Anne Hidalgo, the leftist deputy of the outgoing mayor Betrand Delanoe, has been elected as Paris’ first female mayor in Sunday’s run-off vote, according to exit polls. The left’s grip on Paris was an exception in a night otherwise dominated so far by a series of setbacks in other regions.
“Make Paris an exemplary city where creativity and innovation will serve to live better together,” Hidalgo said after being declared the next mayor of the capital. “Make Paris an ecological city, make renewable energy a reality, let’s remodel the city’s open spaces, push the parametres. Let’s give the world the face of desire, beauty and serenity.”
The socialist candidate beat her conservative UMP rival Nathalie Kosciusko-Morizet, a former ecology minister and a protégé of former president Nicolas Sarkozy, with more than 54 per cent of the vote, exit polls indicated.
For much of the campaign season, polls had shown Hidalgo, 54, a clear frontrunner in a pool of varied candidates.
However, in the first round of votes last weekend, Kosciusko-Morizet, of referred to by just her initials NKM, unexpectedly came out with 35.64 percent of the vote compared to Hidalgo’s 34.4 percent.
But with neither candidate garnering more than 50 percent of the vote, today’s historic vote pitted the two women against each other once more.
After 13 years as Delanoe’s deputy, Hidalgo will now sit at the helm of the city’s political scene, often said to be a stepping stone to the French presidency.
Hidalgo will govern more than 2 million residents and manage a budget of some 8 billion euros.
As the daughter of Spanish immigrants, Hidalgo moved to the French city of Lyon at the age of two in 1961 and became a naturalised French citizen at the age of 14.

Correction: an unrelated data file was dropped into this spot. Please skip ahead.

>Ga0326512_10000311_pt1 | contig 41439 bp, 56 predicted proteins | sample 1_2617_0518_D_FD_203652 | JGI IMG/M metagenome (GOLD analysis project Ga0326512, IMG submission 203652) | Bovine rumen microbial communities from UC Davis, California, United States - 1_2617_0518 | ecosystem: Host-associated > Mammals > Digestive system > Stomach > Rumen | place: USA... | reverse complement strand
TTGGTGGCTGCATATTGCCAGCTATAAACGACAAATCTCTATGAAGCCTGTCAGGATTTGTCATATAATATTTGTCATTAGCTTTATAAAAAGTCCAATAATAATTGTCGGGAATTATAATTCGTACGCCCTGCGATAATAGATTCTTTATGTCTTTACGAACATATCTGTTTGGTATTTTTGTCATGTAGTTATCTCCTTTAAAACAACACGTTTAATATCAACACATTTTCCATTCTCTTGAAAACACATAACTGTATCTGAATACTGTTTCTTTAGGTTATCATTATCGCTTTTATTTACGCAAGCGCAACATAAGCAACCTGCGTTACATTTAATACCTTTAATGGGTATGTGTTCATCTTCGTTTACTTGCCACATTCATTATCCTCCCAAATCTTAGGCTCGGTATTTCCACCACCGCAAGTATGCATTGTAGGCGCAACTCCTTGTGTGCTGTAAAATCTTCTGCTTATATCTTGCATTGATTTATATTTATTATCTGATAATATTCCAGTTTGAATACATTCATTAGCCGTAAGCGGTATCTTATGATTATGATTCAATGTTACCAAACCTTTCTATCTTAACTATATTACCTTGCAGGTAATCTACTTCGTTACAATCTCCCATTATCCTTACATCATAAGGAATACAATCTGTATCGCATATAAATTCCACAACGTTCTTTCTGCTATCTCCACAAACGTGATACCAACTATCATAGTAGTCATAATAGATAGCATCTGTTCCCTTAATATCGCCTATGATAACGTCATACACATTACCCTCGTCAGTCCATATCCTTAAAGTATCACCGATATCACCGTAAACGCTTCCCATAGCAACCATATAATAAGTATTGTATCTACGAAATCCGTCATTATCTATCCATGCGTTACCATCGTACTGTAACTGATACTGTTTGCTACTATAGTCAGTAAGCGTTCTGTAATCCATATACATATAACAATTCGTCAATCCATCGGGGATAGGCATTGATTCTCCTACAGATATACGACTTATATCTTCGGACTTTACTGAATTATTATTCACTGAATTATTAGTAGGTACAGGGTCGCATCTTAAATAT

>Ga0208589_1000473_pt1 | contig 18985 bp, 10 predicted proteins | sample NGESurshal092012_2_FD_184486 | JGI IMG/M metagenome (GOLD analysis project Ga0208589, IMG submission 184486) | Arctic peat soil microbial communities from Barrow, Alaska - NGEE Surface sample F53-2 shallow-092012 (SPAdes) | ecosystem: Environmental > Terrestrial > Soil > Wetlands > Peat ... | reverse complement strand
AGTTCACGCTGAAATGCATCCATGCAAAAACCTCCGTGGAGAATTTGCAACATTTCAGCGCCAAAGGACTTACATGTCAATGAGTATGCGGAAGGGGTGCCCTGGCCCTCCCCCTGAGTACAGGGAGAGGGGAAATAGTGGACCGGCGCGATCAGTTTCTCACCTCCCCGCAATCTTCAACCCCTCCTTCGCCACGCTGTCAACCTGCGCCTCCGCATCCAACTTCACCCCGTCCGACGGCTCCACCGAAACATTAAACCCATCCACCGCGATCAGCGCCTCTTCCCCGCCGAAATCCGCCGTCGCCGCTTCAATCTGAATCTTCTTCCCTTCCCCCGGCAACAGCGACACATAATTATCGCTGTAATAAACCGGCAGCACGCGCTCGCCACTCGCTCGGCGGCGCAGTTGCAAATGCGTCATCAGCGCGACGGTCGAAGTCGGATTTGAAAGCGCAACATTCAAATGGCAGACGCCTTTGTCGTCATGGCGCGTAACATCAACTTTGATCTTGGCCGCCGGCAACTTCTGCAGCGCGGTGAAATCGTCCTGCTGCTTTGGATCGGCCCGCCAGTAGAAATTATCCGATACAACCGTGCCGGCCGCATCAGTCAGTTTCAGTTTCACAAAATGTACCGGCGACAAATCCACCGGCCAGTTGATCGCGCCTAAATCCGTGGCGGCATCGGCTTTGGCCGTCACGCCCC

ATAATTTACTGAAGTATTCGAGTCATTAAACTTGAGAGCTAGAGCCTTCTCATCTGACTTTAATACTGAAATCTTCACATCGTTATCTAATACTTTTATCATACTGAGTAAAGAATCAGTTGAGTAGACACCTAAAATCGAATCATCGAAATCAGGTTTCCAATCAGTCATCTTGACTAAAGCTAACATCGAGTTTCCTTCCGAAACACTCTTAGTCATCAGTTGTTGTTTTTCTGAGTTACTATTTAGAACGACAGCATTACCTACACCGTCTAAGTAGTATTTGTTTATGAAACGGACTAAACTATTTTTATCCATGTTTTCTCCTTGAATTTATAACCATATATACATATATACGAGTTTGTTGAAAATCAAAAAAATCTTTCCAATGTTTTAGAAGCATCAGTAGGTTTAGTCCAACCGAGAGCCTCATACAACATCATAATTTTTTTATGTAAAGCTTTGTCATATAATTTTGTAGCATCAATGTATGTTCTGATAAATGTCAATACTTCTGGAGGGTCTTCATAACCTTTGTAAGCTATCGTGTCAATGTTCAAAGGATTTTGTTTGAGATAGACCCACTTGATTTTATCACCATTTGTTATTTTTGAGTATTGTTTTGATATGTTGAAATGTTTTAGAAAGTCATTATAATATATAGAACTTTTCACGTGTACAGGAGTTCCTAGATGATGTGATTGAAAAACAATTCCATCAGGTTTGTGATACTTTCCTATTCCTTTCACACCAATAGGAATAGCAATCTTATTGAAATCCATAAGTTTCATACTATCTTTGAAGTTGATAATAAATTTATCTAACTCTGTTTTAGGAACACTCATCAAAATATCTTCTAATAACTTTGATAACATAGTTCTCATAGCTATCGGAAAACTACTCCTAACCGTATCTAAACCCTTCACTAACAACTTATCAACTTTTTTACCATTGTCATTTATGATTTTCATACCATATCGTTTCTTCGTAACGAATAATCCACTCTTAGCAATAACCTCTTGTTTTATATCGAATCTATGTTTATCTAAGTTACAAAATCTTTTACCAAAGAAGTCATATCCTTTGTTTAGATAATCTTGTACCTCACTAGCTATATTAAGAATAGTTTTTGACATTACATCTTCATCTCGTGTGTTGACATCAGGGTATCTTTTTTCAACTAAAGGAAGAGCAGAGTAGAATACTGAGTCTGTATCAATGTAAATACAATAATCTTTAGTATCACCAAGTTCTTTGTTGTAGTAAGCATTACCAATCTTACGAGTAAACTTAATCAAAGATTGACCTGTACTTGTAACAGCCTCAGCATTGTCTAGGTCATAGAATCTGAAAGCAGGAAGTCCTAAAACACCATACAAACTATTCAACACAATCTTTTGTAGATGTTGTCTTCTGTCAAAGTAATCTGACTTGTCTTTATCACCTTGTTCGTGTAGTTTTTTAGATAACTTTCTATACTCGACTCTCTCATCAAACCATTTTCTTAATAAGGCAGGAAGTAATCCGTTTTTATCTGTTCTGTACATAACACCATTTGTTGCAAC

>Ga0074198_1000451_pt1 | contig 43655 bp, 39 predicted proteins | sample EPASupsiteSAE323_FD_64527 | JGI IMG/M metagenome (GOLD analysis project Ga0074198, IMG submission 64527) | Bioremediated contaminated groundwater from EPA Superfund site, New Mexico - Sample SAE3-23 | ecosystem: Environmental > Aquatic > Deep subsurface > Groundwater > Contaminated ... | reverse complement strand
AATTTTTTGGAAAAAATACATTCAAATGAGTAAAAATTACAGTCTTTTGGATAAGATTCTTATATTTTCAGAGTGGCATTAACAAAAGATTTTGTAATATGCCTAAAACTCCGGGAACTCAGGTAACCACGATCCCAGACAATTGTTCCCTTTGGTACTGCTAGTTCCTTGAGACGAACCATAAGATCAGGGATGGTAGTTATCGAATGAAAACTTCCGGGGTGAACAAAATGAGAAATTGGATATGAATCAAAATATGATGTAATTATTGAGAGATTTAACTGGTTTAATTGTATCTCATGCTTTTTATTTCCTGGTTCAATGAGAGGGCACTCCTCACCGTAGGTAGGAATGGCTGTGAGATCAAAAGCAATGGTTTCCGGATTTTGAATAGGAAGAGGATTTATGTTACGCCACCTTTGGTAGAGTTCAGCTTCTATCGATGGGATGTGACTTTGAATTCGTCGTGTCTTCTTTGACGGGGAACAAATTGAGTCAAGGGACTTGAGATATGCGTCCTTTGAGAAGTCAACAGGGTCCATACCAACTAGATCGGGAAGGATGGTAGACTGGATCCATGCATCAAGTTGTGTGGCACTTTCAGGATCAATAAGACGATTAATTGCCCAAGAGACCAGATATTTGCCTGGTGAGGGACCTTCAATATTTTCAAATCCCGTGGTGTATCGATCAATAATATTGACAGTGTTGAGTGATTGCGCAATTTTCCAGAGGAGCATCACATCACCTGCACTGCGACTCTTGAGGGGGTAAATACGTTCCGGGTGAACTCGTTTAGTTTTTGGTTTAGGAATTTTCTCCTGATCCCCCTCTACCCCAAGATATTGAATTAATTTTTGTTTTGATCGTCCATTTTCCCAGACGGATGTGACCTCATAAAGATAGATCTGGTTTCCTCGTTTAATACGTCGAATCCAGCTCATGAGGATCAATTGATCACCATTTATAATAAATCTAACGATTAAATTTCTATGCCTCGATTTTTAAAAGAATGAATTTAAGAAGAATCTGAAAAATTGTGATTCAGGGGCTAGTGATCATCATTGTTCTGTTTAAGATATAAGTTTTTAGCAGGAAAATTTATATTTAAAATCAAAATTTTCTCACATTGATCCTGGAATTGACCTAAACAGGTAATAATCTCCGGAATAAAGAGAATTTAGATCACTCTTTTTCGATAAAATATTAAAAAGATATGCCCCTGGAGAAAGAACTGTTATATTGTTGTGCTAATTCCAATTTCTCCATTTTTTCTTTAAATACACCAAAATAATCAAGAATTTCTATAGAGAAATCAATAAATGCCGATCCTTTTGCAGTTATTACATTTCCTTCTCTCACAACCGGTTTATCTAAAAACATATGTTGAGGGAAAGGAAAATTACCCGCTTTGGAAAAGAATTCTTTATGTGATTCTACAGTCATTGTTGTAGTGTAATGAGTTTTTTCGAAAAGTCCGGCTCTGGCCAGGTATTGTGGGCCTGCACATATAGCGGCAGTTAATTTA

While her family first settled in public housing, Hidalgo climbed the rungs to become somewhat of a rarity on the French political scene.
In France, only 27 percent of MPs in the National Assembly are women and 22 percent of the representatives in the upper house are female, setting the 2014 elections up to be anomaly with two female top contenders.
The two leading parties, the Socialists and the Union for a Popular Movement (UMP) have paid fines rather than introduce gender quotas or balance the gender ratio among candidates.
Running on a campaign slogan ‘A Paris, that dares,’ Hidalgo has tabled an array of solutions to fight common urban ills such as socioeconomic disparities, unemployment and rising housing prices.
Hidalgo said she plans to building 10,000 new homes a year, create more green spaces and add 5,000 more day-care spaces to help the thousands of families grappling to find affordable childcare.
She’d also like to improve public transportation options while phasing out diesel vehicles in Paris by 2020 and create a sharing moped scheme to add onto Paris popular bicycle and car sharing programmes.
With a paltry number of women governing cities worldwide, Hidalgo joins the likes of Madrid mayor Ana Botella, Cape Town’s Patricia de Lille and Santiago’s Carolina Toha.